The Champagne Backpacker: Michael's Round the World Trip 2005-2007-- The Adventure of a Lifetime travel blog

On The Panga To Santiago Island: Caroline (UK) And Joanna (Poland)

Marine Iguanas

Santiago Tidal Pools

The "Bano"

Marine Iguanas

American Oystercatcher

Fur Seal

Returning To Eden

Seal Lion Rests On A Ledge


Relaxing With Joanna On The Bow Of Eden

Jeff Hangs Out On The Stern Sun Deck

Bartolome Island And Its Distinctive Pinnacle Rock

Galapagos Penguins

Jeff And Galapagos Penguins

Mickey Mouse Cactus

Volcanic Landscape Of Bartolome Island

Marine Iguana

Jeff Photographs A White Tipped Reef Shark

Hiking To The Summit Of A Small Volcano

Sunset From Bartolome Island

Sunken Volcanic Crater

Joanna Goofs Around On The Panga

Sunset From Bartolome Island

Panga At Dusk

Panga By Moonlight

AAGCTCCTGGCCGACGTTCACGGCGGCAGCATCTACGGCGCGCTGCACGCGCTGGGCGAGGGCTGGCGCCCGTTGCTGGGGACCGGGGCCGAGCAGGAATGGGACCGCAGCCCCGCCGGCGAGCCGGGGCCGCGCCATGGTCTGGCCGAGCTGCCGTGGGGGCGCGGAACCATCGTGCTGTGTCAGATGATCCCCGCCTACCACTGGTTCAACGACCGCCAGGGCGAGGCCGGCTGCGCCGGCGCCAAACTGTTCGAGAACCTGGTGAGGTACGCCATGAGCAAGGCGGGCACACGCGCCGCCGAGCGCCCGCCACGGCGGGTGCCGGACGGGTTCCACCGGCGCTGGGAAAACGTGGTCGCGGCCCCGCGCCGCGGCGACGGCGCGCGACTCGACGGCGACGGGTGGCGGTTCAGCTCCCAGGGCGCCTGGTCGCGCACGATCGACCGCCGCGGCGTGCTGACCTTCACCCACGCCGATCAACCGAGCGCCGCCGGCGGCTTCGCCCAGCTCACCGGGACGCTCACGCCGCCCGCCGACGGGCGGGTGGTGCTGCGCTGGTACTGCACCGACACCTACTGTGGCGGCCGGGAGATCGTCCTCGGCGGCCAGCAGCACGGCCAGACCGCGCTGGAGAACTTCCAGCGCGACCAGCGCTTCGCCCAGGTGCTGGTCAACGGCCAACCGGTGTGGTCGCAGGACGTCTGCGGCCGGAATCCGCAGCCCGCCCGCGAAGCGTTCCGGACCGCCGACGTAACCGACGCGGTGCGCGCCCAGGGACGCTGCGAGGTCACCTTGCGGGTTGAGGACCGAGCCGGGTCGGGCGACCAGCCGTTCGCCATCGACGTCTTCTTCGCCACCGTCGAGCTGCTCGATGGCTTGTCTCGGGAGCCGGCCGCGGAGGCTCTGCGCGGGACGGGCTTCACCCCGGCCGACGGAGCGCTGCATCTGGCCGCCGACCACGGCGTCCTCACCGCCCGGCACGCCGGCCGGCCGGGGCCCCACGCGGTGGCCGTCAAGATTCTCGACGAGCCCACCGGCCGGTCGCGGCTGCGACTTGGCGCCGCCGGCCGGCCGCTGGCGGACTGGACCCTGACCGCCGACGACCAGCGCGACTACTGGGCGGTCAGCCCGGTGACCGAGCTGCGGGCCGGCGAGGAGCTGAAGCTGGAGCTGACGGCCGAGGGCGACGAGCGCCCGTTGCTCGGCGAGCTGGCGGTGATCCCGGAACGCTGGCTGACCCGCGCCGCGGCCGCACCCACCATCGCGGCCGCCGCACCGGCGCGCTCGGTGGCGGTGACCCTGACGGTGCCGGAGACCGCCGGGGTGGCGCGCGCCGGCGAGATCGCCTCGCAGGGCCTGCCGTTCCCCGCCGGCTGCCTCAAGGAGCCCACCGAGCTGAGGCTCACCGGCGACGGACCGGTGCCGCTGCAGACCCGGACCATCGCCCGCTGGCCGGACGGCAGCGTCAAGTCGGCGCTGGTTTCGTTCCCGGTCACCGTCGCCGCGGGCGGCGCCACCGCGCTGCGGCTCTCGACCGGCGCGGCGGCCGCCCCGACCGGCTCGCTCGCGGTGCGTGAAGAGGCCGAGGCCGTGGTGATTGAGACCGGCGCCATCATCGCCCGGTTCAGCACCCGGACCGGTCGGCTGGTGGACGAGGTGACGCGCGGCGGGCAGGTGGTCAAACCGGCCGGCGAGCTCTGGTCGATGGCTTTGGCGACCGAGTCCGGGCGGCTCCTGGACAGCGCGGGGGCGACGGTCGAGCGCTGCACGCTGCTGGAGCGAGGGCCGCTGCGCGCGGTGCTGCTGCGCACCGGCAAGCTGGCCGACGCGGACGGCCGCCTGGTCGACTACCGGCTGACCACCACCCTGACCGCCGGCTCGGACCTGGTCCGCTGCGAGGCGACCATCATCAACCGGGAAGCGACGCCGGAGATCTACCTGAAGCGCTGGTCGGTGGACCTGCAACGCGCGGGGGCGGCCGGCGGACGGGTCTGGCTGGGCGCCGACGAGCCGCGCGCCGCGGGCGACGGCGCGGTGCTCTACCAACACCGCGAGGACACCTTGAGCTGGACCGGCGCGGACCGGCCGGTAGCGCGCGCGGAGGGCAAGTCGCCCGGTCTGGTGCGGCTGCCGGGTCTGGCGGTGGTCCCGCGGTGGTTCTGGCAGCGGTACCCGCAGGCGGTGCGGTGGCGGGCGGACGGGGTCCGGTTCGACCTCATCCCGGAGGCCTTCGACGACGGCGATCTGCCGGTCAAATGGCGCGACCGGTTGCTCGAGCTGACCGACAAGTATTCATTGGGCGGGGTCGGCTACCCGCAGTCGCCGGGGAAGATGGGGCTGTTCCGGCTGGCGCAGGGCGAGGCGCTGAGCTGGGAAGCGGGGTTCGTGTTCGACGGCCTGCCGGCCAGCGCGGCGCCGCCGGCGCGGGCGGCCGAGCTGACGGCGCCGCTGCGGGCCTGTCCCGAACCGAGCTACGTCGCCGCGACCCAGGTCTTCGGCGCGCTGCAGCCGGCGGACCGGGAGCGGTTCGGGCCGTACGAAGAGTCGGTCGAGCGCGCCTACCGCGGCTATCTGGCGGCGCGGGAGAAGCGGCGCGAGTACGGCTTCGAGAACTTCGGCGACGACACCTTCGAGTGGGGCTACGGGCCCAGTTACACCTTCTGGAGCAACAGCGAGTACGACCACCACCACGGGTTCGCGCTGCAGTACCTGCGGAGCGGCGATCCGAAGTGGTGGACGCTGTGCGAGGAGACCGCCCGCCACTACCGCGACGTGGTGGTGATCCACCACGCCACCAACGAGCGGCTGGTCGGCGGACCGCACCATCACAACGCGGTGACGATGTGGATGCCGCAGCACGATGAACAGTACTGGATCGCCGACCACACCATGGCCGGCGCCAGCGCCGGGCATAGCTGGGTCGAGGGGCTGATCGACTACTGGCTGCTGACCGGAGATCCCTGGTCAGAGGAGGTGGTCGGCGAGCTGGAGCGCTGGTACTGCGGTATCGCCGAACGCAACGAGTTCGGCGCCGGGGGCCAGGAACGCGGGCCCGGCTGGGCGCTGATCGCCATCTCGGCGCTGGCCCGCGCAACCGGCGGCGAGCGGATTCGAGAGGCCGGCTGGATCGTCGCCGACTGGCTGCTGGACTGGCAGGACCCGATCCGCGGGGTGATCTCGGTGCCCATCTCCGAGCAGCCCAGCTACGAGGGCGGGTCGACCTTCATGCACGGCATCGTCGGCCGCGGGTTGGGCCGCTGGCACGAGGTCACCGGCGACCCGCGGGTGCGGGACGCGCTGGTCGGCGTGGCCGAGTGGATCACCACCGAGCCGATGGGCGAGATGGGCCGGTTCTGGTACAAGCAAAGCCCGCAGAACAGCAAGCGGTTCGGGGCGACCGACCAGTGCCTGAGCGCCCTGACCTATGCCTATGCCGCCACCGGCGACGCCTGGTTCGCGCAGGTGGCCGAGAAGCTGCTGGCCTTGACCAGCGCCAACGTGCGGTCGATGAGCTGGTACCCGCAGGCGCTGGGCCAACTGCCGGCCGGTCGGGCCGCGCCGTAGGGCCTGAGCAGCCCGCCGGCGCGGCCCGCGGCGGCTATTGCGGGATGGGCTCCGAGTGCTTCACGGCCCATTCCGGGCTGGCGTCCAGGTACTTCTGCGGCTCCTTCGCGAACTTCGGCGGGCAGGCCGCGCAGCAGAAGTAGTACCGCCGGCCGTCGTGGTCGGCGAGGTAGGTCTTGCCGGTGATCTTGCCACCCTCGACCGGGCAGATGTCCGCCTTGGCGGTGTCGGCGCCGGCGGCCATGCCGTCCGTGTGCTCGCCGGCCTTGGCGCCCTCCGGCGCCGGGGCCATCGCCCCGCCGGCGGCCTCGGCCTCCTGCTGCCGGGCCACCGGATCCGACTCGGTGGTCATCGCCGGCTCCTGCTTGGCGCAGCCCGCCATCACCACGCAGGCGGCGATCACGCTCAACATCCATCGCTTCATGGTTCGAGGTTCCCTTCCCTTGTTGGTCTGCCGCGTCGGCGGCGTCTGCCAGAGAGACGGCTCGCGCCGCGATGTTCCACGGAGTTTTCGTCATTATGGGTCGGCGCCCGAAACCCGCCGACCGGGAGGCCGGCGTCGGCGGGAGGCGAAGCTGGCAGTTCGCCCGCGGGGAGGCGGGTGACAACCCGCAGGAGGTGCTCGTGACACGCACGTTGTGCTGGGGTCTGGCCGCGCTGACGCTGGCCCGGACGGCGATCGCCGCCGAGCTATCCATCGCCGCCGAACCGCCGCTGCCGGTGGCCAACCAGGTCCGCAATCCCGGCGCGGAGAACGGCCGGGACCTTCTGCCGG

After an overnight sail from Santa Cruz Island, we arrived at Puerto Egas on Santiago Island (aka James Island or Isla San Salvador--each of the Galapagos Islands have two or three names: Spanish, English, and local). Morris guided us on a tour of the tidal pools where we saw our first fur seal and American oyster catcher. We had an opportunity to snorkel in the bay before returning to Eden and continuing our sail, this time to Isla Bartolome, on the eastern side of Santiago Island. At Bartolome, we were finally able to photograph the Galapagos Penguin. We had an opportunity to snorkel in the bay where we landed. As dusk approached, we hiked to the summit of a nearby 114 meter high volcanic spatter cone. From the summit, we had a 360 degree view of Bartolome Island and nearby Santiago Island. The Pinnicle Rock clearly visible below is one of the most recognizable landmarks in the Galapagos Islands. Also visible from the summit is a submerged volcanic crater in the sea below. The volcanic landscape is strikingly similar to that of my home, the Hawaiian Islands. Indeed, the descriptions of the two types of lava, pahoehoe and a'a, are Hawaiian. Pahoehoe is a basaltic lava that has a smooth, hummocky, or ropy surface, which flows advance as a series of small lobes and toes that break out from a cooled crust. A`a (pronounced "ah-ah") describes lava that flows with a rough rubbly surface composed of broken lava blocks called clinkers.

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